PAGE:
The Digestive Health Physicians Association (DHPA) and a broad coalition of 29 physician groups voiced strong opposition to H.R. 2143, legislation that would eliminate the in-office ancillary services exception (IOASE) and make it harder for physicians to coordinate care for their patients.
In a letter to the bipartisan leadership of the House Ways and Means and Energy and Commerce Committees, the 29 physician groups urged opposition to the bill because it would severely limit patient access to care and impede the successful implementation of value-based payments and alternative payment models (APMs).
“Restricting or eliminating the IOASE will severely limit the ability of independent physicians to develop and participate in integrated care models,” said Dr. Michael Weinstein, president of DHPA. “This bill would drive care into the more expensive hospital setting and further splinter our healthcare delivery system, making the shift from fee-for-service to value-based payments and APMs even more difficult.”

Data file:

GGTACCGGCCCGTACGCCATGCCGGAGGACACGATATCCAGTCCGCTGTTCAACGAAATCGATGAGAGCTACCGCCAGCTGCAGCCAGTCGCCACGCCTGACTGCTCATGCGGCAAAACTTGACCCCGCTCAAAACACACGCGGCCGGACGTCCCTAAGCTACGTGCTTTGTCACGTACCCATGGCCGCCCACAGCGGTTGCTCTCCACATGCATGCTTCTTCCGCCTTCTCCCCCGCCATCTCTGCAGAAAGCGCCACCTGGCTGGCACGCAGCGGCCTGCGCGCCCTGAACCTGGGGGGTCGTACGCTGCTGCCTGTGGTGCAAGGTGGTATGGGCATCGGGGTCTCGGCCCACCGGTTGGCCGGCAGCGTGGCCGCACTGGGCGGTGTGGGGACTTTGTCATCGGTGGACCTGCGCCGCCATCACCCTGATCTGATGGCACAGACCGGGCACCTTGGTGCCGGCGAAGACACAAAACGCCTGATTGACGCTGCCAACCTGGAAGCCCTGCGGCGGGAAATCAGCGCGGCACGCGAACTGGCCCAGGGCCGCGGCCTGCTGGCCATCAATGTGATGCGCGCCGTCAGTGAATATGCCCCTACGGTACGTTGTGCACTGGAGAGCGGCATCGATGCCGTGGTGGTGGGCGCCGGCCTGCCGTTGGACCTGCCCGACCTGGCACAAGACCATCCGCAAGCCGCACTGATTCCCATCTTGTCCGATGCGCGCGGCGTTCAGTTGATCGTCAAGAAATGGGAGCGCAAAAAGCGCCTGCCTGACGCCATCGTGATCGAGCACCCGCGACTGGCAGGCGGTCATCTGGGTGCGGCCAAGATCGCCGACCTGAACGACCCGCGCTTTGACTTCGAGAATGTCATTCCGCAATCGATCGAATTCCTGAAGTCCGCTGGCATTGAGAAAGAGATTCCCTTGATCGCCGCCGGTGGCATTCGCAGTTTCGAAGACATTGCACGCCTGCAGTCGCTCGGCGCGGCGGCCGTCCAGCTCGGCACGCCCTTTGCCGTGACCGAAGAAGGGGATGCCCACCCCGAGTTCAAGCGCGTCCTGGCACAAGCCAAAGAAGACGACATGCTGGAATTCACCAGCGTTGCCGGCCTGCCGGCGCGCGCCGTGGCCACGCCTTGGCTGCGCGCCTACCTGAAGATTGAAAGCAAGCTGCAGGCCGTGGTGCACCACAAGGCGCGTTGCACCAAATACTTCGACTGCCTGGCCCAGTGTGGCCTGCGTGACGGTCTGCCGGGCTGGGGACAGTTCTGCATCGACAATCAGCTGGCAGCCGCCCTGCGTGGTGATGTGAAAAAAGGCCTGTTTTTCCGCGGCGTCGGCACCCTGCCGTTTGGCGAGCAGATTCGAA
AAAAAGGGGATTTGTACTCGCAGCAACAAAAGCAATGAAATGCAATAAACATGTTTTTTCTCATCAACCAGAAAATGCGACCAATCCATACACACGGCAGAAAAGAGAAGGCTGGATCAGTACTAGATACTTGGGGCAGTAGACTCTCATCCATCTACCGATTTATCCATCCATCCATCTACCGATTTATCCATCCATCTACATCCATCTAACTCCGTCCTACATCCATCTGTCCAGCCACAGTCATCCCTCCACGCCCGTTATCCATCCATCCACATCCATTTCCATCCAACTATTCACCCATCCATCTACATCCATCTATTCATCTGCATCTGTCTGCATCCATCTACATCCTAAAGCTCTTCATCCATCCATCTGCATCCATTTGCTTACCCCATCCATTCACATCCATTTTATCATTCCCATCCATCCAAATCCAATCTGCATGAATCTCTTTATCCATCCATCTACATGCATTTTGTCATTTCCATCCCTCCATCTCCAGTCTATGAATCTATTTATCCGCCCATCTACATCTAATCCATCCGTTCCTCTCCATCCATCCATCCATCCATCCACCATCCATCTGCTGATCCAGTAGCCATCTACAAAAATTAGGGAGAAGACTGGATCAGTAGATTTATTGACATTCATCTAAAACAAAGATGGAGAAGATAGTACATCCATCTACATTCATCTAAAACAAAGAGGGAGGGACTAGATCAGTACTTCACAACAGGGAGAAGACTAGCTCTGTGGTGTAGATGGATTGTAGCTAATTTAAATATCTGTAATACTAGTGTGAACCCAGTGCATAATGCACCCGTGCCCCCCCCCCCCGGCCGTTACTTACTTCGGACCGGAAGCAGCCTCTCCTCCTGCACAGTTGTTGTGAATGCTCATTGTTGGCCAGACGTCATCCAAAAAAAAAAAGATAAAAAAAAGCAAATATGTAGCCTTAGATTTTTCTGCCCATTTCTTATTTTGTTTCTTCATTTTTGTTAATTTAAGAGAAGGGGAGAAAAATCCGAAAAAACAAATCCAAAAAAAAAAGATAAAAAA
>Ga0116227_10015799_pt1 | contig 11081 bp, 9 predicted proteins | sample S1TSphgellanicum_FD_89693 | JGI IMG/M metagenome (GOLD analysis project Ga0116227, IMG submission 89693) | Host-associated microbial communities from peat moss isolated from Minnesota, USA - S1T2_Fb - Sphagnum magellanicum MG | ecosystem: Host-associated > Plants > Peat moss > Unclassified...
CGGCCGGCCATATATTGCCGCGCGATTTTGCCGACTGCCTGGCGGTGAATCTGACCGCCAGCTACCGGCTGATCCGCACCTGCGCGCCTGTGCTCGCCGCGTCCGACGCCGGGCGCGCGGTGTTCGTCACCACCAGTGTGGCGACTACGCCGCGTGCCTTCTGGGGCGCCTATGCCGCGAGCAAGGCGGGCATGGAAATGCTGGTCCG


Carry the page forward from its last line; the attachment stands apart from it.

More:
A study by Milliman Inc. – commissioned by the American Medical Association and DHPA – showed that utilization of ancillary services in physician practices is a small percentage of total spending on ancillary services and is declining or growing more slowly than in hospital settings.
The IOASE allows clinicians to provide some services in the office setting, including advanced diagnostic imaging (MRI, PET, and CT scans), radiation therapy, anatomic pathology, and physical therapy, when complex regulatory requirements are met. In-office access to diagnostic services can help deliver rapid, appropriate treatment of a disease condition, in a setting that is more convenient, comfortable and familiar to a patient.
Click here to read the full letter.